The US Senate has advanced a measure to withdraw American support for a Saudi-led coalition fighting in Yemen.
In a blow to President Donald Trump, Senators voted 63-37 to take forward a motion on ending US support.
Secretary of State Mike Pompeo and Defence Secretary Jim Mattis had urged Senators not to back the motion, saying it would worsen the situation in Yemen.
The vote comes in the wake of the murder of Saudi journalist Jamal Khashoggi, a US resident.
Criticism of Saudi Arabia has grown since the prominent writer was killed while visiting the Saudi consulate in Istanbul in Turkey on 2 October.
The US Senators, who met in a closed session on relations with Saudi Arabia on Wednesday, also strongly criticised the non-appearance of the director of the CIA at their hearing.
The Senate's vote is seen as a rebuke to President Trump who has described Saudi Arabia as a vital ally and resisted calls for sanctions against the kingdom's leadership.
Last week Mr Trump dismissed a reported CIA assessment that Saudi Crown Prince Mohammed bin Salman was to blame for Khashoggi's death.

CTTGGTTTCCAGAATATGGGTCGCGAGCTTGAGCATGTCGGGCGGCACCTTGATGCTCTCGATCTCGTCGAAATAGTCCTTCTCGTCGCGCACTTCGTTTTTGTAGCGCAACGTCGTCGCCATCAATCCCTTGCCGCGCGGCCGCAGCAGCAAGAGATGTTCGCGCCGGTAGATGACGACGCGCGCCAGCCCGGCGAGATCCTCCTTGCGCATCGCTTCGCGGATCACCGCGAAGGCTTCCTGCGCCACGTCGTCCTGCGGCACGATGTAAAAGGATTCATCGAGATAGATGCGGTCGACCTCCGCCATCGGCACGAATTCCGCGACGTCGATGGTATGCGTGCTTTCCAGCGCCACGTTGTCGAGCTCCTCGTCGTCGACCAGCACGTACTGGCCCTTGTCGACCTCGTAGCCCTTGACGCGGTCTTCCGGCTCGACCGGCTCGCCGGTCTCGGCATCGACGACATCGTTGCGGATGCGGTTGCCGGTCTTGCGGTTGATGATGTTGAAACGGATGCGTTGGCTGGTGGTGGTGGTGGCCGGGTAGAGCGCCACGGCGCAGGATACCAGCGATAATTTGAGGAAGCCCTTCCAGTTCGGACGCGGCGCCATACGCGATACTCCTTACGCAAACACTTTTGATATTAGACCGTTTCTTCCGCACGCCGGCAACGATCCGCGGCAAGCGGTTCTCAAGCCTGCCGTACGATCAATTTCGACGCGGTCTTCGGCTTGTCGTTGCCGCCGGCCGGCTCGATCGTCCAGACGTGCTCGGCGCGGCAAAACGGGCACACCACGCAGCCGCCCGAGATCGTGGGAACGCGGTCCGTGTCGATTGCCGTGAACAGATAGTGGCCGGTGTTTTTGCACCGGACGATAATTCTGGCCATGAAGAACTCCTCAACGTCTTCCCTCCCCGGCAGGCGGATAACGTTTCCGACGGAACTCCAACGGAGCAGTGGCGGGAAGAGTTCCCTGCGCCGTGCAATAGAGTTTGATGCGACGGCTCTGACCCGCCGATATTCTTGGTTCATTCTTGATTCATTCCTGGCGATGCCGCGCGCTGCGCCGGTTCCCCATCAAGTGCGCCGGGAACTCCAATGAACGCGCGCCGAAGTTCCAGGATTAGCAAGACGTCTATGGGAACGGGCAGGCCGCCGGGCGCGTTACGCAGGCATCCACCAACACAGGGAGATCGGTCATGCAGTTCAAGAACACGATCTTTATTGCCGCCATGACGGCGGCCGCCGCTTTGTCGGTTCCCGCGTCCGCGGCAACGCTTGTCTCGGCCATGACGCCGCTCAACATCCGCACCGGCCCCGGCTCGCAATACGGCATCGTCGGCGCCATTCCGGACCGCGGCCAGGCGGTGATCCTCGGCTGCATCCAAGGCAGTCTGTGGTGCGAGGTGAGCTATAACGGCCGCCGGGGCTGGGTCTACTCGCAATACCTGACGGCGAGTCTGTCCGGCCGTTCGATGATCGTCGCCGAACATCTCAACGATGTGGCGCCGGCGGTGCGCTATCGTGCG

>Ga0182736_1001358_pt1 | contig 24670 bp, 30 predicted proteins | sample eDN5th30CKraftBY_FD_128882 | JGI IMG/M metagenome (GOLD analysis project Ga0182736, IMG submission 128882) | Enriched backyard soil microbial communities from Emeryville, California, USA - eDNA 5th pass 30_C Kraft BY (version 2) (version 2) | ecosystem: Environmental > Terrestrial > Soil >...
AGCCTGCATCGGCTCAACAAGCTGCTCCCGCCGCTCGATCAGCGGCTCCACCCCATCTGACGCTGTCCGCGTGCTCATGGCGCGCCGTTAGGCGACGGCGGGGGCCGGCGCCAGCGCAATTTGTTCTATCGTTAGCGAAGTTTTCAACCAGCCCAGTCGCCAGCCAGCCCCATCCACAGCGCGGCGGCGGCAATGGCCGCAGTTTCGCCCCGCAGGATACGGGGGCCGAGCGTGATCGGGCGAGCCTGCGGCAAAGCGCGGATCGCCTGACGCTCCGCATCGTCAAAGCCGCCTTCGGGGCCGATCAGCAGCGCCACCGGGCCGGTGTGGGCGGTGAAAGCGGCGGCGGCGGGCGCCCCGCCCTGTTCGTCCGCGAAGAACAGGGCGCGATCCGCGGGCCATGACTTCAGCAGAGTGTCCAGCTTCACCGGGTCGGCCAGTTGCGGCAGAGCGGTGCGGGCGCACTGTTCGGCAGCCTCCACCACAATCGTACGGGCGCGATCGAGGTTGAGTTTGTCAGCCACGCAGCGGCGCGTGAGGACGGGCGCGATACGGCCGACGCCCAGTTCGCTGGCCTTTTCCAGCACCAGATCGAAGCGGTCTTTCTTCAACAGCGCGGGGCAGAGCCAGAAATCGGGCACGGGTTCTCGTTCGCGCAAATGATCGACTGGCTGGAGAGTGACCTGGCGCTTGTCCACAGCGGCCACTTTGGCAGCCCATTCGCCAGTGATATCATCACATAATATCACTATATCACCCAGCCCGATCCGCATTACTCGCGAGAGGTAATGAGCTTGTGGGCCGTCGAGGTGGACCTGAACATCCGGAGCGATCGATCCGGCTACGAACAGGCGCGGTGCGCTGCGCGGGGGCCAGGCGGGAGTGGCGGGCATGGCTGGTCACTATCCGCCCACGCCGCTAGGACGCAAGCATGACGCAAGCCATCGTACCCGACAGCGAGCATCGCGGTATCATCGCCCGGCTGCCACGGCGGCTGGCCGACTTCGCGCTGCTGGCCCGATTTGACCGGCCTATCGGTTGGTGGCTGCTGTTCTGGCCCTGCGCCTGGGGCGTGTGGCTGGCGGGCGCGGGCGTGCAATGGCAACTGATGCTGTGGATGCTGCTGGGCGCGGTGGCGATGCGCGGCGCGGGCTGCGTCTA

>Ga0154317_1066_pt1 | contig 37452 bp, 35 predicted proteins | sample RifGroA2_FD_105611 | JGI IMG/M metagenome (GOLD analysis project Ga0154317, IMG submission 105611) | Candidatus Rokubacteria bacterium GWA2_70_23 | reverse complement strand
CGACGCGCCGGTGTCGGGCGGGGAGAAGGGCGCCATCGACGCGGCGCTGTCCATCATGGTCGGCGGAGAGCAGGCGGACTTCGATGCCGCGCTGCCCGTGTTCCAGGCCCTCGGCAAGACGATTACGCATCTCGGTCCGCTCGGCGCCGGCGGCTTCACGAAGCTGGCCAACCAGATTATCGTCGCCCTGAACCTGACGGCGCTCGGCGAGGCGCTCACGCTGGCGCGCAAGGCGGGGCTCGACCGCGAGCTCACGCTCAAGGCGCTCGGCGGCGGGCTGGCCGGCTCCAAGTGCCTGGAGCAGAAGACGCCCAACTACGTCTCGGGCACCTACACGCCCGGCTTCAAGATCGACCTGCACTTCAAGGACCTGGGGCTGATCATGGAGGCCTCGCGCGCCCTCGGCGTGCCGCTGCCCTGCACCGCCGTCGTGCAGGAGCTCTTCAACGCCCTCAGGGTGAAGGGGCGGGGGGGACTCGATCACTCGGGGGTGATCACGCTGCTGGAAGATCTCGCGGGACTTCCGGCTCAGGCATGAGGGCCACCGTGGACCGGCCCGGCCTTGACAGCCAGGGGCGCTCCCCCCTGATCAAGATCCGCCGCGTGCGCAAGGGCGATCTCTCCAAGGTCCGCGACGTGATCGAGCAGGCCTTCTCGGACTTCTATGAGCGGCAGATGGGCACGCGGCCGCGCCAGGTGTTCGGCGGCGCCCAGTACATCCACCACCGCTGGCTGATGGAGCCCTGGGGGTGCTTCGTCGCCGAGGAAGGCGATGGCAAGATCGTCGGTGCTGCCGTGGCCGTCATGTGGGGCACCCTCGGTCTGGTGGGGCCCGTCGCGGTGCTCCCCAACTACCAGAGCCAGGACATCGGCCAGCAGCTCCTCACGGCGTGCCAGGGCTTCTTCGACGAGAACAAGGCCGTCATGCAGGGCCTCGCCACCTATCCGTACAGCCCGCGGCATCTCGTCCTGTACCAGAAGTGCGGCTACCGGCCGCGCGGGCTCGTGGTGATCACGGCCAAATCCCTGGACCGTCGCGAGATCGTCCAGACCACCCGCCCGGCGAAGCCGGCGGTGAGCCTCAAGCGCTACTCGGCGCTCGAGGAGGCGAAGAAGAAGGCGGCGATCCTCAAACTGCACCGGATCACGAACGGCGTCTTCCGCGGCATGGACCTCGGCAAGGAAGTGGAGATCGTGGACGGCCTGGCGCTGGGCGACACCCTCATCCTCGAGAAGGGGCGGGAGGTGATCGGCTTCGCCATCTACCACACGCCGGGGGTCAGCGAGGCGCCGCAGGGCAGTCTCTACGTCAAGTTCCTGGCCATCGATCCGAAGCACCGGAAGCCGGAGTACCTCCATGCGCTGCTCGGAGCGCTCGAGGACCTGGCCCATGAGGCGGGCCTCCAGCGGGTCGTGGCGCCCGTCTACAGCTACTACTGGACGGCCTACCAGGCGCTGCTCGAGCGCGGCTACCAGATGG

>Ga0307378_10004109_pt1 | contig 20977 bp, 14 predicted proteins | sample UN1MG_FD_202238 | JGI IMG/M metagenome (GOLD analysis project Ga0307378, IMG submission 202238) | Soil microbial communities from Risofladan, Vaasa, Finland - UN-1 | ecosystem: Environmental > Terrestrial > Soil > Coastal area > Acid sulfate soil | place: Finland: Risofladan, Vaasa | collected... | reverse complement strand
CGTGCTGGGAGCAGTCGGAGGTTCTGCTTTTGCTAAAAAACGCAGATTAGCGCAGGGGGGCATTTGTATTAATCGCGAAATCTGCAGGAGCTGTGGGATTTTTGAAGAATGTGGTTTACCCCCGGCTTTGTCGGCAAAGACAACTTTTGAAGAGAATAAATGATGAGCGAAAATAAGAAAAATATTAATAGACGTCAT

The vote in the Senate means further debate on US support for Saudi Arabia is expected next week.
Correspondents say that even if the Senate ultimately passes the bipartisan resolution it has little chance of being approved by the House of Representatives.
Several emerged from Wednesday's briefing expressing anger that their request to hear directly from Ms Haspel - who has heard audio of the murder provided by Turkey - had been turned down.
The secretary of state restated the White House's view that "there is no direct reporting connecting the Saudi crown prince to the order to murder Jamal Khashoggi".
The Saudis have blamed rogue intelligence officers for the killing.
Mr Pompeo also defended the administration's continued support for Saudi Arabia in Yemen, saying withdrawing it would undermine efforts to reach a ceasefire.
A vote, he added, would "encourage the Houthis" and their Iranian allies.
The conflict between Saudi-led military coalition and Houthi rebels has killed thousands of people and pushed millions more Yemenis to the brink of starvation.
The US provides intelligence support to the coalition and sells weapons used by the Saudis in Yemen.
What is the situation in Yemen?
The conflict began in 2014 when the Houthi Shia rebels seized control of the north of the country and went on to take the capital Sanaa, forcing the president to flee.
It escalated dramatically in March 2015, when Saudi Arabia and eight other mostly Sunni Muslim Arab states - backed by the US, UK and France - began air strikes against the Houthis, with the aim of restoring the government.